“I am looking into the application of a ‘mobile worker’, for example,” says Madilao. “This is having a tablet at the fingertips of the operator going around in the plant, so that he or she can take a look at what’s happening at their fingertips.”
Creating a new business model
For Dr. Kegel, Industrie 4.0 is an enabling technology that helps businesses enter the next quality of business applications. The new business model is one that fully adopts automation, but for Dr. Kegel it is also about ensuring full traceability from customer order to delivery. Pepperl+Fuchs extrapolated that “the cost of manual labour will go up whereas the cost of automation will go down.”
“The buzzword [now] is of course transparency, traceability,” says Dr. Kegel. “All this additional information that you need to have for your customer… So, our customers will call us and at the push of a button, they need to know where the delivery is, whether it is still in our warehouse, whether it is on the flight, or it has been received already. You can’t do this in a manual warehouse. You need to fully automate this for a complete traceability of products.”
"Think big, start small, move fast" framework
For many businesses, all these solutions – from wireless connectivity to automation – might be too big and overwhelming for them to even consider. But for Yeoh, businesses should consider this framework: “Think big”, “start small” and “move fast”. To “think big” is a multi-disciplinary approach – to look beyond the areas of your own specialisation, says Yeoh. “You have to think cross-functionally when you come to implementation. You cannot function based on your functional excellence,” he says. “Now most of us are very good in functional excellence, that means the specialisation. That brings about functional silos, where we are only deep within our area, whereas when we come to the multi-disciplinary or cross-functional, we struggle.”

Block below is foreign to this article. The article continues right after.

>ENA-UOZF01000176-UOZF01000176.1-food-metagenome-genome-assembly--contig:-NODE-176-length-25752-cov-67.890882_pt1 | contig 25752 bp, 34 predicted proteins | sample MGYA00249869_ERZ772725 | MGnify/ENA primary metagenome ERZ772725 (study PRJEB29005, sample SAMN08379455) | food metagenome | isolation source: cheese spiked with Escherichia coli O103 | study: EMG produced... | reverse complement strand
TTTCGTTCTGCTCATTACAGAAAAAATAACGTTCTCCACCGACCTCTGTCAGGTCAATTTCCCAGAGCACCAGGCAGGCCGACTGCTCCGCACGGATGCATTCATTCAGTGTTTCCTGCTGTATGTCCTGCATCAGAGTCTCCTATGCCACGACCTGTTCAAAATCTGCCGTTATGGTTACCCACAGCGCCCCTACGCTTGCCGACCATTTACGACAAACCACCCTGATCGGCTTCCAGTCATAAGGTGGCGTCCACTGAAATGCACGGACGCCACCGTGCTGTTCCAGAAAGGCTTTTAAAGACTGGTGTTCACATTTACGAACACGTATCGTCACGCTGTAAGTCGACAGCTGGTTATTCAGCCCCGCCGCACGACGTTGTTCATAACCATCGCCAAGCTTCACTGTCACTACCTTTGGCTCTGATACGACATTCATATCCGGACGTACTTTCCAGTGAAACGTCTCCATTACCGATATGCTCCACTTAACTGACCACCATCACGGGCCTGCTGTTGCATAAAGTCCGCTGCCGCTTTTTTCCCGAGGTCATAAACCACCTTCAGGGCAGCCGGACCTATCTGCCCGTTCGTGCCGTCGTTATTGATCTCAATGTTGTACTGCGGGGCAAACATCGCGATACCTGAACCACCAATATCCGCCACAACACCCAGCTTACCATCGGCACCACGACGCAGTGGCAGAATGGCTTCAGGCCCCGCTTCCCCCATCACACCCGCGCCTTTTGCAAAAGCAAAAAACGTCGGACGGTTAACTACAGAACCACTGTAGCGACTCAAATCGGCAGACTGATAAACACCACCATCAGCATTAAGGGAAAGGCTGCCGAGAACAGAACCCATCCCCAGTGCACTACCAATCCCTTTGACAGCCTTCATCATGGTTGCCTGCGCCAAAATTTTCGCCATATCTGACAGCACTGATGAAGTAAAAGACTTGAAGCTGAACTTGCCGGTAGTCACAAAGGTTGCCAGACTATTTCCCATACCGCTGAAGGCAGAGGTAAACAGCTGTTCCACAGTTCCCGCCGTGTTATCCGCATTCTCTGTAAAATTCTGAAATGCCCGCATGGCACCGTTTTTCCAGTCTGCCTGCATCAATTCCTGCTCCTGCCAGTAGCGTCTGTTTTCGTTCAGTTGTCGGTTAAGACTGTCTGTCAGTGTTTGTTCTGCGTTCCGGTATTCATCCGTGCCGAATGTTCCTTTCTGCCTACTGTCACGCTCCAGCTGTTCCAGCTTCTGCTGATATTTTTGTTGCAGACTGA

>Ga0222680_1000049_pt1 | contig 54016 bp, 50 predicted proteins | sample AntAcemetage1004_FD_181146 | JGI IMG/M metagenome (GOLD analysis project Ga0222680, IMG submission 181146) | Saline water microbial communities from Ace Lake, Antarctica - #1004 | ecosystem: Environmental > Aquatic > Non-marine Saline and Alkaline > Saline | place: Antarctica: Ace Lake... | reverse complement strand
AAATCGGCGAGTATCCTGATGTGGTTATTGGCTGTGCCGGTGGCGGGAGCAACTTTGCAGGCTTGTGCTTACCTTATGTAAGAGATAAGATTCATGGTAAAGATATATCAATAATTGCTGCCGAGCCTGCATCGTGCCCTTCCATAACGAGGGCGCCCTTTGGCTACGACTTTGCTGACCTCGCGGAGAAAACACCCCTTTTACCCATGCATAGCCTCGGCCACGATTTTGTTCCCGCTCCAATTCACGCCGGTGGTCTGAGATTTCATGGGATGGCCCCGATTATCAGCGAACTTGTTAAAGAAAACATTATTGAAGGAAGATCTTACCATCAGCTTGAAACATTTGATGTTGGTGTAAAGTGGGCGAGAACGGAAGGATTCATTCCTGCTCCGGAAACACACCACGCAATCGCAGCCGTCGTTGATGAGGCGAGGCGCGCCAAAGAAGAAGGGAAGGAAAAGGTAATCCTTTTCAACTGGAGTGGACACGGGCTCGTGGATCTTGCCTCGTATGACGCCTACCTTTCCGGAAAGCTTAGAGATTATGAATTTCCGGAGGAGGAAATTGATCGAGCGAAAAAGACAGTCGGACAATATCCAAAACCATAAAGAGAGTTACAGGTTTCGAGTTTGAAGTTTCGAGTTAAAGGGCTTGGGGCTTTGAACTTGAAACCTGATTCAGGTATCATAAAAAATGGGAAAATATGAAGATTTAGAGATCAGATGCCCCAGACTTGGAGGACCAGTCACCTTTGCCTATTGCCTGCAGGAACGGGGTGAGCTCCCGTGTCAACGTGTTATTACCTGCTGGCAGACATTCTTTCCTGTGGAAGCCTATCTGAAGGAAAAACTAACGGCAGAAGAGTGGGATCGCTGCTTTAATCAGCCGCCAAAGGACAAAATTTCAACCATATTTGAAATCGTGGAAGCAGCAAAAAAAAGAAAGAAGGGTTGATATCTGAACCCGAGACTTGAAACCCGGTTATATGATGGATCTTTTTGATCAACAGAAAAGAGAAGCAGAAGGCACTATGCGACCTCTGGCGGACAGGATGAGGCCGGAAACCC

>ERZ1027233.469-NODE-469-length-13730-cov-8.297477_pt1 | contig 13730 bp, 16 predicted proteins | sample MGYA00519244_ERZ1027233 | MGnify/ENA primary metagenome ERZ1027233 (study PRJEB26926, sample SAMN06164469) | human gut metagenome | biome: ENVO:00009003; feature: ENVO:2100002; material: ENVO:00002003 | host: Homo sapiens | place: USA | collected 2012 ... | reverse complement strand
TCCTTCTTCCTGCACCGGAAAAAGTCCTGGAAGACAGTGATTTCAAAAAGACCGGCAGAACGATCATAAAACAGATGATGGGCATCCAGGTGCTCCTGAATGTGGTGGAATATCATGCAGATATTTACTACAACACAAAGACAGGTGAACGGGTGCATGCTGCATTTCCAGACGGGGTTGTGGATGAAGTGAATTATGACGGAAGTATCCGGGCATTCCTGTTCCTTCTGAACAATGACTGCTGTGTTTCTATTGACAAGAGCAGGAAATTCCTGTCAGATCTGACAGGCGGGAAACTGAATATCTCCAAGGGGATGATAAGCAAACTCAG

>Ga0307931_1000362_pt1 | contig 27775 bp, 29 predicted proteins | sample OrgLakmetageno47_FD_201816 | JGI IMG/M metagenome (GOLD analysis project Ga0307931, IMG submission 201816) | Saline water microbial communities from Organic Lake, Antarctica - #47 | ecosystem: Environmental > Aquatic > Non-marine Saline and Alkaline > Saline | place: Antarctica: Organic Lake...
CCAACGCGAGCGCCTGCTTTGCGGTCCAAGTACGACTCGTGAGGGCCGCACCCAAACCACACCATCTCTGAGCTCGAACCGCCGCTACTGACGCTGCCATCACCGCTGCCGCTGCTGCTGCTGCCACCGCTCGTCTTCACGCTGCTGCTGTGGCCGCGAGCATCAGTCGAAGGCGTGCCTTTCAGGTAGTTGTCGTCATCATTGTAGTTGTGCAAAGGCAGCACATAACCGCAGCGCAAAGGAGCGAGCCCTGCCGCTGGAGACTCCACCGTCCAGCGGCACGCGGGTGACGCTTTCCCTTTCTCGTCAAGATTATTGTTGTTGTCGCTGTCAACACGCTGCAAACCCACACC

But it doesn’t mean businesses should go large in investment. “Start small” says Yeoh. “We have to balance all the needs between our reality and the transformation. We still have to make enough money to pay for the stakeholders, shareholders, suppliers... So, start small, identify where are the costs drivers in the plant. Where are the pain points? Where are the opportunities?” Then it’s time to “move fast”.
“Once proof of concept is done, move on,” says Yeoh. “Don’t talk about 18 or 24 months. In the technology world where things change so fast, you have to talk about three or six months. Once you prove [concept], launch it, make some money, re-invest into another project. Once you do that, there’s no one layer or one investment that is going to turn around the whole thing. It is a journey, so you have to invest, prove it, move fast. After you do multiple success stories, then you will see the power of transformation.”
Venturing into trending technologies must not just be innovation for the sake of it. These decisions must make real business sense, must be value drivers and must be enablers for all stakeholders – from investors to employees to customers.
The Smart Industry Readiness Index serves as a guide for companies looking to start on their digital transformation. With such a framework in place, the future of smart manufacturing and Industry 4.0 will seem less like a distant vision and more like an imminent reality with tangible next steps.
While many fear that digitalisation and automation will kill jobs, there is merit in knowing that the introduction of smart technologies will reveal talent gaps in many other areas, from operations to analytics to technological development. For full realisation of the smart nation dream, investment in talent and skills upgrades are as important as the implementation of technology.